dynaop 1.0 beta
When we started our project six months ago, we didn't consider AOP at first. After digging deeper into the design, we recognized the unwelcome presence of crosscutting concerns and couldn't deny the urge to reduce dependencies and avoid rote, error-prone code. With an ideal AOP framework in mind, I assessed the landscape.
I thought AspectJ and AspectWerkz were impressively powerful but not well suited to your average J2EE developer. I wanted to steer users toward a good design more than I wanted a pointcut to pick out a type cast. The remaining frameworks all lacked a number of key features as well as the sense of refinement I needed to sell my team. I rolled up my sleeves and started dynaop.
Today dynaop surpasses my original vision with:
- an innovative BeanShell configuration
- a development manual in addition to full Javadocs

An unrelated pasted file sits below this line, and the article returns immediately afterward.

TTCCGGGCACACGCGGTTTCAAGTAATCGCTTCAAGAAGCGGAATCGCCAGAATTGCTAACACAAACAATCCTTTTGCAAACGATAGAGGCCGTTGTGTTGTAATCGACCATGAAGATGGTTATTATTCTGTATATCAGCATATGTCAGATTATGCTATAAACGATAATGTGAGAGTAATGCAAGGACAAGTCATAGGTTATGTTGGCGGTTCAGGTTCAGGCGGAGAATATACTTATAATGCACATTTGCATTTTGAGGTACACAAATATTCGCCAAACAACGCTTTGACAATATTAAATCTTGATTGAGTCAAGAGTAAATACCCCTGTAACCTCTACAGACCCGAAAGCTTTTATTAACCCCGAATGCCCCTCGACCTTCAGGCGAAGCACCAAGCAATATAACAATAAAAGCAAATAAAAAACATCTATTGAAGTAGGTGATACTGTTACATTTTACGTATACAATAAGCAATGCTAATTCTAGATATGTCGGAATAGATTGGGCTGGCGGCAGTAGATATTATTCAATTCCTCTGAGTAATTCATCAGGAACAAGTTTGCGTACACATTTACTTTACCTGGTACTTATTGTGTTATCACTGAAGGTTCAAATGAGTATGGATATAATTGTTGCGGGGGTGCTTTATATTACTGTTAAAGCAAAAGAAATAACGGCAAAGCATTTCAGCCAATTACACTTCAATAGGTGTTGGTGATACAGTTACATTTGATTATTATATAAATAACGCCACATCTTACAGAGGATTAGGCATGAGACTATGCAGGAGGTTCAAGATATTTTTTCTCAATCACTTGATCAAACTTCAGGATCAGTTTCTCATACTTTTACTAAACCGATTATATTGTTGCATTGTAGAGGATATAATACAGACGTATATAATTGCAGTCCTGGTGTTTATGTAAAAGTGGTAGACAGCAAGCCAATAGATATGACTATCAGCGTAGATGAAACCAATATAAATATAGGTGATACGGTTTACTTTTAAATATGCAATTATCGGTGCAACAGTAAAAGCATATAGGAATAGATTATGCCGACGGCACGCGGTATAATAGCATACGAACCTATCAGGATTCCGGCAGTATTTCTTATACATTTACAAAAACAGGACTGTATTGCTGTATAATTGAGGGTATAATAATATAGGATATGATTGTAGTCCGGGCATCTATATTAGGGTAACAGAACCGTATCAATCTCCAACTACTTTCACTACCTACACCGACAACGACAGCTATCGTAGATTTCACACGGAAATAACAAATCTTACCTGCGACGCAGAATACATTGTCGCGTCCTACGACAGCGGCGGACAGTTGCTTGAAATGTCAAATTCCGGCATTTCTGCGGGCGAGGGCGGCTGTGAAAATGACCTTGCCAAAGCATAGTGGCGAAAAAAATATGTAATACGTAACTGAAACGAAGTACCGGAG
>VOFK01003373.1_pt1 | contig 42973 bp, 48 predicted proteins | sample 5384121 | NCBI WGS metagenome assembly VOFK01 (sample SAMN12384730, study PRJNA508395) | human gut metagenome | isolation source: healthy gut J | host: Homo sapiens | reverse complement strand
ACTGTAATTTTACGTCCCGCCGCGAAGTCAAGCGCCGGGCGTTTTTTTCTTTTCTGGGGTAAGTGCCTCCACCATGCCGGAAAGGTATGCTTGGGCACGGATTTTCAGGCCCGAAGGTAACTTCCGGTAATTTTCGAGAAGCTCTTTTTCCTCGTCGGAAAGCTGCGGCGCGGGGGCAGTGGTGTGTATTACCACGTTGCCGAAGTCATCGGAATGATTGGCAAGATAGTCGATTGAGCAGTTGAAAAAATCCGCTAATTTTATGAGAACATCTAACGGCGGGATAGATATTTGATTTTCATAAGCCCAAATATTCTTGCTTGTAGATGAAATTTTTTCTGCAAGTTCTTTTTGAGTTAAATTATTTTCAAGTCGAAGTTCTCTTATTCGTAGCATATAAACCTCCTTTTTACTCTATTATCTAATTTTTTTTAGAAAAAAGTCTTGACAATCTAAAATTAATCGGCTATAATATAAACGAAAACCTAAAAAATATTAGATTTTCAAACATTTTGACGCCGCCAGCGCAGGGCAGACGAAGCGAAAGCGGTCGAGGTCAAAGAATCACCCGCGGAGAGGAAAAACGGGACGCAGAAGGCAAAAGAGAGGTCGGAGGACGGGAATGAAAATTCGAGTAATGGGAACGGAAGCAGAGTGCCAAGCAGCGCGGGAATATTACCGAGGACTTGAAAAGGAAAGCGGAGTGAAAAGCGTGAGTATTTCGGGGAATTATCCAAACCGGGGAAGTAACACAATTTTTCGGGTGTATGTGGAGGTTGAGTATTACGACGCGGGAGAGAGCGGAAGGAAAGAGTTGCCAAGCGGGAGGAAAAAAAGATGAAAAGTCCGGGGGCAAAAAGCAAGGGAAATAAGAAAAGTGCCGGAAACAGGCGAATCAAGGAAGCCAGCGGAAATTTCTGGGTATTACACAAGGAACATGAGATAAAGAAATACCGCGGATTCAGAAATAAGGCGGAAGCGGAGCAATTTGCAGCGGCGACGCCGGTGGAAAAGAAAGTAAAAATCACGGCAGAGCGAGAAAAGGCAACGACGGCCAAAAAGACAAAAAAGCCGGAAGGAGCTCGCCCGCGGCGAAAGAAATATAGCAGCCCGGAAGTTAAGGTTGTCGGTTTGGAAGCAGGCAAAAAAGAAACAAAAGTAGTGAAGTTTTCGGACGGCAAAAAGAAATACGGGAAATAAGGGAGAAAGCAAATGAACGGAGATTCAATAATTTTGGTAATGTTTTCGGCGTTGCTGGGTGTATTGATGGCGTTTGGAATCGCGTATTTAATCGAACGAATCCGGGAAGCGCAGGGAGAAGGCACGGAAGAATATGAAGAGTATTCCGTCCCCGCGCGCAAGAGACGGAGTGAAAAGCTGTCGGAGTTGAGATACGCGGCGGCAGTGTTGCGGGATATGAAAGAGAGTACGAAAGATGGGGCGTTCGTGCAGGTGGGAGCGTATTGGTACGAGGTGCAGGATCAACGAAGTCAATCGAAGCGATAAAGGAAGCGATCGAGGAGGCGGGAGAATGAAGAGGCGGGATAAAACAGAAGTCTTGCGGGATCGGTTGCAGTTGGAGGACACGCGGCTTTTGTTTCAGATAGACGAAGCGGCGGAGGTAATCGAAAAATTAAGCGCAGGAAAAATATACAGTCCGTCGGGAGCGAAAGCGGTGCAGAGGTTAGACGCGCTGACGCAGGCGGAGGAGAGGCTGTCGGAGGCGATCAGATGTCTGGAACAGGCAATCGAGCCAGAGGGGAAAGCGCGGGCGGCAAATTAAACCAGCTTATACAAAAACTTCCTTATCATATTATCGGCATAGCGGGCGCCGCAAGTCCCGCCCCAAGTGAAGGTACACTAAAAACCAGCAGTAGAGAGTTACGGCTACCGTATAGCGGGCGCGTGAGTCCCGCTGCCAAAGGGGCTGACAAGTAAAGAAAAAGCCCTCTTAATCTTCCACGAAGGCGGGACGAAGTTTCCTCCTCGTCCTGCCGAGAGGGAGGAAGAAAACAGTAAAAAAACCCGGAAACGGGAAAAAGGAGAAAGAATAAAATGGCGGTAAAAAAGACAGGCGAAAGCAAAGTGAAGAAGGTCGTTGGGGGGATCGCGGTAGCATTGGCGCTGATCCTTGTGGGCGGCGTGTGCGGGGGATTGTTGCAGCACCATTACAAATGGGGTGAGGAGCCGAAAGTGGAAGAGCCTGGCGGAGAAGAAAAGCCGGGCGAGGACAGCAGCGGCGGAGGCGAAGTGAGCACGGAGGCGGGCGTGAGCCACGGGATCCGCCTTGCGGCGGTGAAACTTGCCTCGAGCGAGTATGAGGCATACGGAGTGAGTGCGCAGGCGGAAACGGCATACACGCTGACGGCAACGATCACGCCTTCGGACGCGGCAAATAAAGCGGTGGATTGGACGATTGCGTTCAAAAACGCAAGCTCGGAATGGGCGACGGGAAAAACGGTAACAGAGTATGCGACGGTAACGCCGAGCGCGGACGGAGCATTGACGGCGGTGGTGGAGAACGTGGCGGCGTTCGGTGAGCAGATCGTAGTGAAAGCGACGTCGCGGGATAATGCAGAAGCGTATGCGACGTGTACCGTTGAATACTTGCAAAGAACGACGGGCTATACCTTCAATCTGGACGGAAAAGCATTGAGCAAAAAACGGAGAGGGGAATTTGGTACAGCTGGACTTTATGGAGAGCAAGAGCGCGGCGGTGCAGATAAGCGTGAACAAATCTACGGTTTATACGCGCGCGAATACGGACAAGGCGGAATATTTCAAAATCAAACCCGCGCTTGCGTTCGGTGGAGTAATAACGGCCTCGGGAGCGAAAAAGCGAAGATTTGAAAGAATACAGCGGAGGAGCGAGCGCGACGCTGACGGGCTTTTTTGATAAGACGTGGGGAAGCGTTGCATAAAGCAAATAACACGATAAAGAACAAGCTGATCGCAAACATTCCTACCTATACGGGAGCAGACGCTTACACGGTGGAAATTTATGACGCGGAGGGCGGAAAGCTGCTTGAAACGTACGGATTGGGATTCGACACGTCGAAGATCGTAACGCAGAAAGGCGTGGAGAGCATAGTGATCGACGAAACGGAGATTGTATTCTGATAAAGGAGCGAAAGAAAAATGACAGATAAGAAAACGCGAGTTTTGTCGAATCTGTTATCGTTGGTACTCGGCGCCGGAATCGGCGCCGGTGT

- per-proxy interceptors and mixins
- simple hooks for tool support with an example Javadoc-like tool
- 100% support for object serialization
- custom pointcut implementations
- support for JDK 1.3 and later
- a polished and battle tested API
- a low impact on development, J2EE and IDE friendly
- LGPL license
In its category, dynaop blows the doors off competitors:
10^6 invocations/sec. (higher is better)
dynaop 1.0 beta 3.1
JBoss 4.0 DR2 1.6
Spring 1.0 M4 0.7
Nanning 0.9 0.5
The test invoked two different method types, using dynamic proxies (except for JBoss which isn't proxy-based) and a chain of 3 empty interceptors. The test ran on Sun JDK 1.4.1 with the "-server" VM setting. It allotted each framework identical and ample ramp up time.
I'll give my first public, post release talk at the Gateway Java Software Symposium, March 19-21 in St. Louis, MO. I hope to see you there.
Disclaimer: this is beta software; bugs are present and the documentation is in dire need of grammar check.